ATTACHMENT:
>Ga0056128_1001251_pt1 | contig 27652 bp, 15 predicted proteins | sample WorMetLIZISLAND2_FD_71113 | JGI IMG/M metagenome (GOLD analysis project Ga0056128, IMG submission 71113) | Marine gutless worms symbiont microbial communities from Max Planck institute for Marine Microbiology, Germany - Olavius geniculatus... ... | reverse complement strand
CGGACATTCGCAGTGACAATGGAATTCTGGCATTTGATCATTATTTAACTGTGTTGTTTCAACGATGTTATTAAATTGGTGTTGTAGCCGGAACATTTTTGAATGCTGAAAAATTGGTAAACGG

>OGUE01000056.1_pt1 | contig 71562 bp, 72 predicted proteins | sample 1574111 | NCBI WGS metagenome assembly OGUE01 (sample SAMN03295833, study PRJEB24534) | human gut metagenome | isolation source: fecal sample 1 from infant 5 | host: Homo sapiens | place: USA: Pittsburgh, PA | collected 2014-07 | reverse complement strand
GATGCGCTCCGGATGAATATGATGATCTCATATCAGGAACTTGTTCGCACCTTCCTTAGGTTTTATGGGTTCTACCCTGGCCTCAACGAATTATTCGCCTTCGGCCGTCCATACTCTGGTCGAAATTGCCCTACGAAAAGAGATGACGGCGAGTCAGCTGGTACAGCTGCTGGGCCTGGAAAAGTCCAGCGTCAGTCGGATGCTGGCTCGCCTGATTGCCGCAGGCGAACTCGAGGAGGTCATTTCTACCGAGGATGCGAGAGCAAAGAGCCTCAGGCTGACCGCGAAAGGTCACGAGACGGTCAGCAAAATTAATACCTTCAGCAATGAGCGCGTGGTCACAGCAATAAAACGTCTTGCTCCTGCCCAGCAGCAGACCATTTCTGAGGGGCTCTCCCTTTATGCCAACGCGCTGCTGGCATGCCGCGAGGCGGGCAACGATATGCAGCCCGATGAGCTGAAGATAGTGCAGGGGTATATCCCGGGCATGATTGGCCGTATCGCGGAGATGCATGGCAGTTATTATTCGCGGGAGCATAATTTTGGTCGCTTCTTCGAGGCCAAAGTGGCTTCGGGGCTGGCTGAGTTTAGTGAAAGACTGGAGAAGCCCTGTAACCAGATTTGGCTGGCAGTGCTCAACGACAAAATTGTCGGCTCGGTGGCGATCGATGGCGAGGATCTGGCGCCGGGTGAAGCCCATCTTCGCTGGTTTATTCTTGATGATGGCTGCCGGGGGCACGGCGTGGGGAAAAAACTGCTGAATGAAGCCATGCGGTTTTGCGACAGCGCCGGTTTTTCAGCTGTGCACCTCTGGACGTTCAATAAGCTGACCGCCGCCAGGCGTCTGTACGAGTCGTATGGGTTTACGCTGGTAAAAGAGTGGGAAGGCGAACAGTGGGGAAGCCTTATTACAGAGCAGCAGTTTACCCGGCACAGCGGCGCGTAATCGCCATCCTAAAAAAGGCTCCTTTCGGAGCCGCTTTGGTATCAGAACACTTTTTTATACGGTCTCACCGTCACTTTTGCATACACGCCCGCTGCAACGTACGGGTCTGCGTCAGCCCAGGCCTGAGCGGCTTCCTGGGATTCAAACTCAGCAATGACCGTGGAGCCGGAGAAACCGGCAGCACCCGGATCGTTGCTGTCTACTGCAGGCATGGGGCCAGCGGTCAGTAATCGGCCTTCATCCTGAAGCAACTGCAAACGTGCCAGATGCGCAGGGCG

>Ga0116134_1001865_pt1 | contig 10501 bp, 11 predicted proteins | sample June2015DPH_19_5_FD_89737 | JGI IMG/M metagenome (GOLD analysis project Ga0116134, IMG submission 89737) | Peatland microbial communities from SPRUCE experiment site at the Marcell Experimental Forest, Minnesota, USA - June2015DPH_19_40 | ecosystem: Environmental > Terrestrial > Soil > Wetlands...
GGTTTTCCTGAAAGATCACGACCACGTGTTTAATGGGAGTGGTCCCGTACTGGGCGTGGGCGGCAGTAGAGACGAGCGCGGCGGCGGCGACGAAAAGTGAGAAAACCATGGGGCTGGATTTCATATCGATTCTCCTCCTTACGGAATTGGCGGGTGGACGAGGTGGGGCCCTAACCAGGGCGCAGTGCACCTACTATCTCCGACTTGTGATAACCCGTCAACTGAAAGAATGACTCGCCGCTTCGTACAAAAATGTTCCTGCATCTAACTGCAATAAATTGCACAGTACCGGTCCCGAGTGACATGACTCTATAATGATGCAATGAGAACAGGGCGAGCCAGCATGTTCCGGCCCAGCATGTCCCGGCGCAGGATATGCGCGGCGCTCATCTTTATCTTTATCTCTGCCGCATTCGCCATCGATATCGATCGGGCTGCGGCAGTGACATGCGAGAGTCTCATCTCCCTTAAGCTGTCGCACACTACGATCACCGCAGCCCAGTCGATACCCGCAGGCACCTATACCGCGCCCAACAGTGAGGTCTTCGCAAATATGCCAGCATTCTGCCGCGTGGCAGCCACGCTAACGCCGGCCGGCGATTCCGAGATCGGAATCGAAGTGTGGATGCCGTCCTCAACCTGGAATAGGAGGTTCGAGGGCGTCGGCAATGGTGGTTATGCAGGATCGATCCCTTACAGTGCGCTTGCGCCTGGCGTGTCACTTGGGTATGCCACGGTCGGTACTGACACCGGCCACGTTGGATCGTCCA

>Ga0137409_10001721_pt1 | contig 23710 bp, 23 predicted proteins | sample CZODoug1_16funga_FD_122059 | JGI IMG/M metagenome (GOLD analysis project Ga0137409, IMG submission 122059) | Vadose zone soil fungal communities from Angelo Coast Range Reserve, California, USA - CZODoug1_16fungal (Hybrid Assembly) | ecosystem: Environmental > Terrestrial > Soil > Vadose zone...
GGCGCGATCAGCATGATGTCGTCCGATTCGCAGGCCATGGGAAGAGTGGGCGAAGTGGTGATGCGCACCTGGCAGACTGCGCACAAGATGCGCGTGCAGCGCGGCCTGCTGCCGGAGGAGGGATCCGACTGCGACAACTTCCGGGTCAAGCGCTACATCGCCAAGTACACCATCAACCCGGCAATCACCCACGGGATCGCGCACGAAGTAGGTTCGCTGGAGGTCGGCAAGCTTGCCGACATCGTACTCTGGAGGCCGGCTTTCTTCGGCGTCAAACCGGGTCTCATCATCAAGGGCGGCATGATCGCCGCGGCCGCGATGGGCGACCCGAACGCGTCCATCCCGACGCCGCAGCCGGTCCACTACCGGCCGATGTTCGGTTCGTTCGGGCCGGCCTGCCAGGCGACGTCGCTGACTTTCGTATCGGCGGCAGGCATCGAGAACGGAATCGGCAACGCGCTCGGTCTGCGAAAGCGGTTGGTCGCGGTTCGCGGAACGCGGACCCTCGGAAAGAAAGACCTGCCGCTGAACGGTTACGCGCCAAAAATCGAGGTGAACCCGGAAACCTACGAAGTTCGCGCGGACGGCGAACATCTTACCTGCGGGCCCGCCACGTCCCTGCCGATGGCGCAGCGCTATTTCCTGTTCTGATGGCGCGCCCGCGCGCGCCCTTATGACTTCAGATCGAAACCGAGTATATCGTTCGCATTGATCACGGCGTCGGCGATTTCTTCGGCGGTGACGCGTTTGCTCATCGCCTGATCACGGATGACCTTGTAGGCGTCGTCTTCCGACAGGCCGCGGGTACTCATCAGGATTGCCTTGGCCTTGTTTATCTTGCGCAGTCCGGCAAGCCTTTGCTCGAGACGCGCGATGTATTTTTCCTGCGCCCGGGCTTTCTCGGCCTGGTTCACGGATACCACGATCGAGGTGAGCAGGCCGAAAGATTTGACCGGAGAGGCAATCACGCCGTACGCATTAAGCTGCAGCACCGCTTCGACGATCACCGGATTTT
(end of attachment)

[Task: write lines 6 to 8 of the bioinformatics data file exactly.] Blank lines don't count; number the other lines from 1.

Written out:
GGTTTTCCTGAAAGATCACGACCACGTGTTTAATGGGAGTGGTCCCGTACTGGGCGTGGGCGGCAGTAGAGACGAGCGCGGCGGCGGCGACGAAAAGTGAGAAAACCATGGGGCTGGATTTCATATCGATTCTCCTCCTTACGGAATTGGCGGGTGGACGAGGTGGGGCCCTAACCAGGGCGCAGTGCACCTACTATCTCCGACTTGTGATAACCCGTCAACTGAAAGAATGACTCGCCGCTTCGTACAAAAATGTTCCTGCATCTAACTGCAATAAATTGCACAGTACCGGTCCCGAGTGACATGACTCTATAATGATGCAATGAGAACAGGGCGAGCCAGCATGTTCCGGCCCAGCATGTCCCGGCGCAGGATATGCGCGGCGCTCATCTTTATCTTTATCTCTGCCGCATTCGCCATCGATATCGATCGGGCTGCGGCAGTGACATGCGAGAGTCTCATCTCCCTTAAGCTGTCGCACACTACGATCACCGCAGCCCAGTCGATACCCGCAGGCACCTATACCGCGCCCAACAGTGAGGTCTTCGCAAATATGCCAGCATTCTGCCGCGTGGCAGCCACGCTAACGCCGGCCGGCGATTCCGAGATCGGAATCGAAGTGTGGATGCCGTCCTCAACCTGGAATAGGAGGTTCGAGGGCGTCGGCAATGGTGGTTATGCAGGATCGATCCCTTACAGTGCGCTTGCGCCTGGCGTGTCACTTGGGTATGCCACGGTCGGTACTGACACCGGCCACGTTGGATCGTCCA

>Ga0137409_10001721_pt1 | contig 23710 bp, 23 predicted proteins | sample CZODoug1_16funga_FD_122059 | JGI IMG/M metagenome (GOLD analysis project Ga0137409, IMG submission 122059) | Vadose zone soil fungal communities from Angelo Coast Range Reserve, California, USA - CZODoug1_16fungal (Hybrid Assembly) | ecosystem: Environmental > Terrestrial > Soil > Vadose zone...
GGCGCGATCAGCATGATGTCGTCCGATTCGCAGGCCATGGGAAGAGTGGGCGAAGTGGTGATGCGCACCTGGCAGACTGCGCACAAGATGCGCGTGCAGCGCGGCCTGCTGCCGGAGGAGGGATCCGACTGCGACAACTTCCGGGTCAAGCGCTACATCGCCAAGTACACCATCAACCCGGCAATCACCCACGGGATCGCGCACGAAGTAGGTTCGCTGGAGGTCGGCAAGCTTGCCGACATCGTACTCTGGAGGCCGGCTTTCTTCGGCGTCAAACCGGGTCTCATCATCAAGGGCGGCATGATCGCCGCGGCCGCGATGGGCGACCCGAACGCGTCCATCCCGACGCCGCAGCCGGTCCACTACCGGCCGATGTTCGGTTCGTTCGGGCCGGCCTGCCAGGCGACGTCGCTGACTTTCGTATCGGCGGCAGGCATCGAGAACGGAATCGGCAACGCGCTCGGTCTGCGAAAGCGGTTGGTCGCGGTTCGCGGAACGCGGACCCTCGGAAAGAAAGACCTGCCGCTGAACGGTTACGCGCCAAAAATCGAGGTGAACCCGGAAACCTACGAAGTTCGCGCGGACGGCGAACATCTTACCTGCGGGCCCGCCACGTCCCTGCCGATGGCGCAGCGCTATTTCCTGTTCTGATGGCGCGCCCGCGCGCGCCCTTATGACTTCAGATCGAAACCGAGTATATCGTTCGCATTGATCACGGCGTCGGCGATTTCTTCGGCGGTGACGCGTTTGCTCATCGCCTGATCACGGATGACCTTGTAGGCGTCGTCTTCCGACAGGCCGCGGGTACTCATCAGGATTGCCTTGGCCTTGTTTATCTTGCGCAGTCCGGCAAGCCTTTGCTCGAGACGCGCGATGTATTTTTCCTGCGCCCGGGCTTTCTCGGCCTGGTTCACGGATACCACGATCGAGGTGAGCAGGCCGAAAGATTTGACCGGAGAGGCAATCACGCCGTACGCATTAAGCTGCAGCACCGCTTCGACGATCACCGGATTTT